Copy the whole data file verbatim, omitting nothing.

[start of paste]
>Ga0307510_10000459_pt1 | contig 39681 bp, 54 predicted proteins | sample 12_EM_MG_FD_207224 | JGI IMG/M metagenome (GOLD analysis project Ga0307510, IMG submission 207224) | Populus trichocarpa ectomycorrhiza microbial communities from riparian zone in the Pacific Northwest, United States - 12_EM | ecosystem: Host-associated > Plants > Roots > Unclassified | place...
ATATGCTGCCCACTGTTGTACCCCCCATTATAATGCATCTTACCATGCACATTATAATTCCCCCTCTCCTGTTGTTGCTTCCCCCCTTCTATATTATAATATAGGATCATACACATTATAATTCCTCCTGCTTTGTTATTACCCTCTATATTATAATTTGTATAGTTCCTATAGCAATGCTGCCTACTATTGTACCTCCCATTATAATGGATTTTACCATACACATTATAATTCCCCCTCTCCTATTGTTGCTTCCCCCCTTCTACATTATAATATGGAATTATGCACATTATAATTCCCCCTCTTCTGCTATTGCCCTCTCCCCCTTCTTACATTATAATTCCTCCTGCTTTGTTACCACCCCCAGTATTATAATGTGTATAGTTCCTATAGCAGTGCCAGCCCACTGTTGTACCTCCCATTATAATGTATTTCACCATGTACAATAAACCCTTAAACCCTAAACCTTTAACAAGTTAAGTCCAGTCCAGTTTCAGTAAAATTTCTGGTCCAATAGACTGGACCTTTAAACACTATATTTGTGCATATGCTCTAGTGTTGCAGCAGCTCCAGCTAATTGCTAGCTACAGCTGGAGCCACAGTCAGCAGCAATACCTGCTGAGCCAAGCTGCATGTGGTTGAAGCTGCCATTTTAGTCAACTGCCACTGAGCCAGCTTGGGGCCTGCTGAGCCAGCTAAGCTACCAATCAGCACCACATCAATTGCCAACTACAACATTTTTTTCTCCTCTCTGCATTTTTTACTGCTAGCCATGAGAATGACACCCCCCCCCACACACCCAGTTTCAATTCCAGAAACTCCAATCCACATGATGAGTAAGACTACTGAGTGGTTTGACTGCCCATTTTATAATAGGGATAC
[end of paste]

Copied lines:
>Ga0307510_10000459_pt1 | contig 39681 bp, 54 predicted proteins | sample 12_EM_MG_FD_207224 | JGI IMG/M metagenome (GOLD analysis project Ga0307510, IMG submission 207224) | Populus trichocarpa ectomycorrhiza microbial communities from riparian zone in the Pacific Northwest, United States - 12_EM | ecosystem: Host-associated > Plants > Roots > Unclassified | place...
ATATGCTGCCCACTGTTGTACCCCCCATTATAATGCATCTTACCATGCACATTATAATTCCCCCTCTCCTGTTGTTGCTTCCCCCCTTCTATATTATAATATAGGATCATACACATTATAATTCCTCCTGCTTTGTTATTACCCTCTATATTATAATTTGTATAGTTCCTATAGCAATGCTGCCTACTATTGTACCTCCCATTATAATGGATTTTACCATACACATTATAATTCCCCCTCTCCTATTGTTGCTTCCCCCCTTCTACATTATAATATGGAATTATGCACATTATAATTCCCCCTCTTCTGCTATTGCCCTCTCCCCCTTCTTACATTATAATTCCTCCTGCTTTGTTACCACCCCCAGTATTATAATGTGTATAGTTCCTATAGCAGTGCCAGCCCACTGTTGTACCTCCCATTATAATGTATTTCACCATGTACAATAAACCCTTAAACCCTAAACCTTTAACAAGTTAAGTCCAGTCCAGTTTCAGTAAAATTTCTGGTCCAATAGACTGGACCTTTAAACACTATATTTGTGCATATGCTCTAGTGTTGCAGCAGCTCCAGCTAATTGCTAGCTACAGCTGGAGCCACAGTCAGCAGCAATACCTGCTGAGCCAAGCTGCATGTGGTTGAAGCTGCCATTTTAGTCAACTGCCACTGAGCCAGCTTGGGGCCTGCTGAGCCAGCTAAGCTACCAATCAGCACCACATCAATTGCCAACTACAACATTTTTTTCTCCTCTCTGCATTTTTTACTGCTAGCCATGAGAATGACACCCCCCCCCACACACCCAGTTTCAATTCCAGAAACTCCAATCCACATGATGAGTAAGACTACTGAGTGGTTTGACTGCCCATTTTATAATAGGGATAC